Gastrointestinal Tract Microbiome-Derived Pro-inflammatory Neurotoxins in Alzheimer's Disease

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Journal of aging science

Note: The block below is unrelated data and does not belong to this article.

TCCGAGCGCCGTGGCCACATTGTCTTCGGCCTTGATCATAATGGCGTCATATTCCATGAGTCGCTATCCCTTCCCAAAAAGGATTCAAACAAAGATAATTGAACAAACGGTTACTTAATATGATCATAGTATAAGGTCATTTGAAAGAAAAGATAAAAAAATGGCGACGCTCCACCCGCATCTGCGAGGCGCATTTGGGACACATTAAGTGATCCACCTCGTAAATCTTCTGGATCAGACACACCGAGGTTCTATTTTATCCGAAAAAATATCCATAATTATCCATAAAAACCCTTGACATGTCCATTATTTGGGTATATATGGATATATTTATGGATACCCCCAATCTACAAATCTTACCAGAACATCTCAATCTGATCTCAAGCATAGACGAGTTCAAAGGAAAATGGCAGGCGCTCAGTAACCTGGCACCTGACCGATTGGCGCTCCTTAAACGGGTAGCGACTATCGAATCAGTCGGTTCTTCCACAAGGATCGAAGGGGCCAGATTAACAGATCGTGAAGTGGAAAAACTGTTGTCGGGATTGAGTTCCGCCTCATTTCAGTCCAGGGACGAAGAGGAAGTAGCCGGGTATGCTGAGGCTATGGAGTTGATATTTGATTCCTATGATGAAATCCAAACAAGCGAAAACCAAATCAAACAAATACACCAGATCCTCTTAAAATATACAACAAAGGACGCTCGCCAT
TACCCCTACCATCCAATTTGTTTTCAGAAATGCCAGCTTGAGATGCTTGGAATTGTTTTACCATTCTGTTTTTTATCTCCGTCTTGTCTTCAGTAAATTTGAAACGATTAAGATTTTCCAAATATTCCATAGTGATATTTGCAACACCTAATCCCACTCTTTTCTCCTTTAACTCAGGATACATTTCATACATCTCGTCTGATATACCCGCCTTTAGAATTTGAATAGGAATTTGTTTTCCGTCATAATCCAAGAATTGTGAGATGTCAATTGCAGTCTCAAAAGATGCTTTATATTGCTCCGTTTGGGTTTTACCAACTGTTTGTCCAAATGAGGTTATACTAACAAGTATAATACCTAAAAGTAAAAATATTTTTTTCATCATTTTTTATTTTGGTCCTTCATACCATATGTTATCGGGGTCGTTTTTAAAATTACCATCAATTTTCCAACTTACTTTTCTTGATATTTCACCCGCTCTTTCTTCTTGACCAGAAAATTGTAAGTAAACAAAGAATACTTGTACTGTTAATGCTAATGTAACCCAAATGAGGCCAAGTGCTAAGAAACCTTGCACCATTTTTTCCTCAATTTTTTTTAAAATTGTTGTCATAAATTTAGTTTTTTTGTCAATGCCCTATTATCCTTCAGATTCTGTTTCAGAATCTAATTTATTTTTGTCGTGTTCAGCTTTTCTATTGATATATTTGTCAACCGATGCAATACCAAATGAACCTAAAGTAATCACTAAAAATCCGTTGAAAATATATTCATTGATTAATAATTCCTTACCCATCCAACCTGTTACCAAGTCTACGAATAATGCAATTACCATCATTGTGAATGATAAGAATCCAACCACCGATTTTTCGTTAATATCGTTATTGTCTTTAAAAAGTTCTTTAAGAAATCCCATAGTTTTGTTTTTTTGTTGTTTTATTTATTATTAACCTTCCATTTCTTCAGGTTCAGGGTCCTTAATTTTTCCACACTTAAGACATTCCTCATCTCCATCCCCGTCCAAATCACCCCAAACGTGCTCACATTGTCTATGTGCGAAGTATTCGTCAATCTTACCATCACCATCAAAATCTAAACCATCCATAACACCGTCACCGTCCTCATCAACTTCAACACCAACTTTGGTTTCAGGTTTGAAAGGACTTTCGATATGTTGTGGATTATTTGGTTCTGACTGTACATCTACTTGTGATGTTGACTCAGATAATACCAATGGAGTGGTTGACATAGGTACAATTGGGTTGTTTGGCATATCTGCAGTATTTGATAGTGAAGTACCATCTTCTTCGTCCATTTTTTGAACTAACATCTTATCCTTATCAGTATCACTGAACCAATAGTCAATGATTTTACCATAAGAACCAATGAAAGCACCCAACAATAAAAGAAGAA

The microbiome contained within the human gastrointestinal (GI)-tract constitutes a highly complex, dynamic and interactive internal prokaryotic ecosystem that possesses a staggering diversity, speciation and complexity. This repository of microbes comprises the largest interactive source and highest density of microbes anywhere in nature, collectively constituting the largest ‘diffuse organ system’ in the human body. Through the extracellular fluid (ECF), cerebrospinal fluid (CSF), lymphatic and glymphatic circulation, endocrine, systemic and neurovascular circulation and/or central and peripheral nervous systems (CNS, PNS) microbiome-derived signaling strongly impacts the health, well-being and vitality of the human host. Recent data from the Human Microbiome Initiative (HMI) and the Unified Human Gastrointestinal Genome (UHGG) consortium have classified over ~200 thousand diverse, non-redundant prokaryotic genomes in the human GI-tract microbiome involving about ~5 thousand different GI-tract microbes that all together encode almost ~200 million different protein sequences. While the largest proportion of different microbiome-derived proteins, lipoproteins and nucleic acids provide essential microorganism-specific gene products necessary to support microbial structure, function and viability, many of these same components are also shed from the outer cell wall of different Gram-negative bacterial species into surrounding biofluids which eventually enter the systemic circulation. Several of these microbial-derived secreted molecular species represent some of the most pro-inflammatory and noxious neurotoxins known. These neurotoxins disrupt cell-cell adhesion and easily translocate across aged or damaged plasma membranes and into the systemic circulation, brain, and CNS and PNS compartments. For example, microbial lipoprotein glycoconjugates such as Gram-negative bacteria-derived lipopolysaccharide (LPS), bacterial amyloids and more recently small non-coding RNA (sncRNA) microbial-derived neurotoxins have been found by many independent research groups to reside within the brain cells and CNS tissues of aged patients affected with Alzheimer’s disease (AD). This ‘Commentary’ will highlight the most recent findings on these microbial-derived secreted toxins, their neurotropic properties and the potential contribution of these neurotoxic and pro-inflammatory microbial exudates to age-related inflammatory neurodegeneration, with specific reference to the human GI-tract abundant Gram-negative anaerobe Bacteroides fragilis and to AD wherever possible.

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